If and when I ever publish it myself, it'll be hard not to give in to temptation and have the cover art reflect that also. My worry is, that scene comes so late in the story that anybody who bought it because of the cover would be mighty impatient to get to that point, and heartily bored in the meantime. Guess I have to hope the story is good enough, without that element, that they are carried through to that moment, where, if I have any writing talent at all, I will have hooked them.
But speaking of if and when I ever publish this thing, we just had Mother's Day in America when I started this post, and a couple of days before that, I thought that this ("Into the Furnace") might be the first story I've written in years that might be appropriate to share with my mother. She was always (and still is) an avid reader, and though it's been twenty years since I had her read one of my stories, she has never actively discouraged me from my filthy habit.
I don't know that she would enjoy "Into the Furnace," but it occurred to me that, with a bit more planning and elbow-grease, I might have given her this story for Mother's Day, instead of the fat empty nothing I did give her. I wish I could just say, "Well, I'll buckle down and make sure to have the story done in time for her birthday," but my mom's birthday was two days before Mother's Day this year. I should be a better son, but hell, I should be a better everything.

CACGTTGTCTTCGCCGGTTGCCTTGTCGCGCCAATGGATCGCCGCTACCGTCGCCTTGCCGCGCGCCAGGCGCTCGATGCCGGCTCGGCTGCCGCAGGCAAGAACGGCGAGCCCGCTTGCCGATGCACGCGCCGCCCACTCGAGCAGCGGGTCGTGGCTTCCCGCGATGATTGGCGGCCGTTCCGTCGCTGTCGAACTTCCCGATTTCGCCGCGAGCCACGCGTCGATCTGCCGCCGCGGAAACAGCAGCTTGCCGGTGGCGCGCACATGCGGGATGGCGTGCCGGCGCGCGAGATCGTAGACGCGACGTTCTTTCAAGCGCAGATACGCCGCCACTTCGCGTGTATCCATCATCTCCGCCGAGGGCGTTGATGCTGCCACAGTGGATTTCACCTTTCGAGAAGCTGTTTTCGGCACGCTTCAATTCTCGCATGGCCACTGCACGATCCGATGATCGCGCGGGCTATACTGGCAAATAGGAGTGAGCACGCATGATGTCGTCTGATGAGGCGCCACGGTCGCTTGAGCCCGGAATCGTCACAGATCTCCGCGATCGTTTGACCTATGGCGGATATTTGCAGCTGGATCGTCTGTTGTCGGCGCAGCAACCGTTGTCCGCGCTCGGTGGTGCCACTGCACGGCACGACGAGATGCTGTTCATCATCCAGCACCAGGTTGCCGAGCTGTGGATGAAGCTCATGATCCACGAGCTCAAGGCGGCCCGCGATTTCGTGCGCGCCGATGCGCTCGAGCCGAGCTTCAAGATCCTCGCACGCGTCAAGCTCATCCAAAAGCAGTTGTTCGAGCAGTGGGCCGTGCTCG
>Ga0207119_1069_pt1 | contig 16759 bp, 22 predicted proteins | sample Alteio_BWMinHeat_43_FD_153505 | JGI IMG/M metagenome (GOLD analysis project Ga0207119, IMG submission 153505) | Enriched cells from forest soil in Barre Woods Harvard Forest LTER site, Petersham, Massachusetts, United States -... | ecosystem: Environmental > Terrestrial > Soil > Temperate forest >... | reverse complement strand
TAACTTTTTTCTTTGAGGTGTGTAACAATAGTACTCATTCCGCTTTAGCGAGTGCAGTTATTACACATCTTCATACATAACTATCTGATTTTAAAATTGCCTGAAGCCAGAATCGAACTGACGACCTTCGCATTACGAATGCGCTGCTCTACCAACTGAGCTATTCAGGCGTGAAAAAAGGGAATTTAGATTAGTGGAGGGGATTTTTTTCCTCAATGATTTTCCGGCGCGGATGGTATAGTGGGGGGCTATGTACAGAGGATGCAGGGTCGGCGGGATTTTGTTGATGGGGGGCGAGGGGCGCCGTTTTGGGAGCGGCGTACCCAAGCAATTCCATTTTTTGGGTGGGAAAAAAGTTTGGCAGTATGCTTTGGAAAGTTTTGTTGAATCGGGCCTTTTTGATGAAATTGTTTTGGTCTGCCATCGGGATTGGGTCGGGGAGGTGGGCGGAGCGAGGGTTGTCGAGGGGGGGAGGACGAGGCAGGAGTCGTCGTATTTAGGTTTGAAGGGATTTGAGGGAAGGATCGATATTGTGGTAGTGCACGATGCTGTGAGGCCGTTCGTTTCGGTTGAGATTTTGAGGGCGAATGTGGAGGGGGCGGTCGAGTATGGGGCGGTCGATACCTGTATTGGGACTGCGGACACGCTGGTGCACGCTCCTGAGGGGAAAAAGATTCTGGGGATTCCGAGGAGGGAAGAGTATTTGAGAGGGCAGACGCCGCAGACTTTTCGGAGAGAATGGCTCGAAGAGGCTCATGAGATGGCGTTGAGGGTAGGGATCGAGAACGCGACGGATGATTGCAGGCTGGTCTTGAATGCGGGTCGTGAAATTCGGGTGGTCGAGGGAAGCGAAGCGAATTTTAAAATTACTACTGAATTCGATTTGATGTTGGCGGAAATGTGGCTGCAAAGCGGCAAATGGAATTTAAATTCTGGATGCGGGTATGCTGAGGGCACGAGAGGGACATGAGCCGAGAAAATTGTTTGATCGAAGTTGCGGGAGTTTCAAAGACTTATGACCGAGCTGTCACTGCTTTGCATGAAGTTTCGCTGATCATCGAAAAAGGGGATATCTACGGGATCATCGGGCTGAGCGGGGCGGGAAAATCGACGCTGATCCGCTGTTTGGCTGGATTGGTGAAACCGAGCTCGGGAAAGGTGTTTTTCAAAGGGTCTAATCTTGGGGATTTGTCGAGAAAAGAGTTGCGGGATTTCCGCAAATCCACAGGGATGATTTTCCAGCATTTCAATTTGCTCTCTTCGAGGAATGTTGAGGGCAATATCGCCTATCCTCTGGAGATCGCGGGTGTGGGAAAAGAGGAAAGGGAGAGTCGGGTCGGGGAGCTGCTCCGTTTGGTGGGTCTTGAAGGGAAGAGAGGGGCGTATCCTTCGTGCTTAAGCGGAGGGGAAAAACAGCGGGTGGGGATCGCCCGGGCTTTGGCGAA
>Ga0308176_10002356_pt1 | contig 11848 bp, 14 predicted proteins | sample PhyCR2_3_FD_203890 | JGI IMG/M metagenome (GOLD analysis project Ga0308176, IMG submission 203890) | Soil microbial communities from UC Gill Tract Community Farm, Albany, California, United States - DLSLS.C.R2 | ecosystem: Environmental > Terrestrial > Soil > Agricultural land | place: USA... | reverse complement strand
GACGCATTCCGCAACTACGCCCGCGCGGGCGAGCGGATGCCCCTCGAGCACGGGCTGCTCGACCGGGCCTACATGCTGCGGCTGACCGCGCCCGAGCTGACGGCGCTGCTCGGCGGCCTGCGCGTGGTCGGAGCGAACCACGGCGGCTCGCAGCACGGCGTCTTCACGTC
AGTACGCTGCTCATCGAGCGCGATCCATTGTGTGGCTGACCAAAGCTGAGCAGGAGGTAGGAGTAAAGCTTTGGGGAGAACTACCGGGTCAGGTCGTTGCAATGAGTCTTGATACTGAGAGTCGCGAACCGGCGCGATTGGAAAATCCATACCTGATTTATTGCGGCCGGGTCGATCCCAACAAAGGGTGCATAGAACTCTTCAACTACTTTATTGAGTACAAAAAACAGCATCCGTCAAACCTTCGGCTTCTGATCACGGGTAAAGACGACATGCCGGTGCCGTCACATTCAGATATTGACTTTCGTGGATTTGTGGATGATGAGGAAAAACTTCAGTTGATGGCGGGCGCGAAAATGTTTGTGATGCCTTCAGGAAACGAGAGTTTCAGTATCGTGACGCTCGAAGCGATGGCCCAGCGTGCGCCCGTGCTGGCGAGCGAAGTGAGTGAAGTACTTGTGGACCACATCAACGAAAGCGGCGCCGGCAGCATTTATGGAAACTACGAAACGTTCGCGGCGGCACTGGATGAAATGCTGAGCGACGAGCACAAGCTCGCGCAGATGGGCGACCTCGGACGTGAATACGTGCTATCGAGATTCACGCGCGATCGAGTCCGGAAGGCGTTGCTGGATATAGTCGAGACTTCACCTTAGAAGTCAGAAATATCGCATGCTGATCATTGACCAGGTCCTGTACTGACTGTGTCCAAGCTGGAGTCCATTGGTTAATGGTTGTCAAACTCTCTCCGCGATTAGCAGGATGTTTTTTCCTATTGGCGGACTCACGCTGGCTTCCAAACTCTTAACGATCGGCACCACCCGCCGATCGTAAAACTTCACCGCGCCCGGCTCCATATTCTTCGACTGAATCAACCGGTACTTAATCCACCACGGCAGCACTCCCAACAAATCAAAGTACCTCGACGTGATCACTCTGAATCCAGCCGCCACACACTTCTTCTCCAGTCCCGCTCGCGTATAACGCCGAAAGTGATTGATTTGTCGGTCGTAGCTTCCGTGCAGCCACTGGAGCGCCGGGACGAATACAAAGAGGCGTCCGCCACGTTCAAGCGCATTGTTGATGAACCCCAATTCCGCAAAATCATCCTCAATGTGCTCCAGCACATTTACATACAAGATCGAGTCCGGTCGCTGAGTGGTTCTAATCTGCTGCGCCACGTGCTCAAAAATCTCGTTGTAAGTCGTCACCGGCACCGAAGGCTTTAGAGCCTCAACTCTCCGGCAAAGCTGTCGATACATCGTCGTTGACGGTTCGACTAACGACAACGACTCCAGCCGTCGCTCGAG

I have managed a few more words (both in the notebook and on the computer), and I just might take my laptop to work tomorrow, to see if I can type instead of handwrite. So, that leaves our little word meter at:
By my math, my tale is fourteen percent done (14.72%). Not bad. Not great either, but I did take a couple of days this week to edit the audio drama that was my entry for this year's Masters of the Macabre contest. And though it was a lot of work, I think it turned out way better than the last two did.
That doesn't really get me off the hook for my dry run story, but it makes me feel like I'm not dragging my feet quite as badly as I could be. Ah well, onward and upward.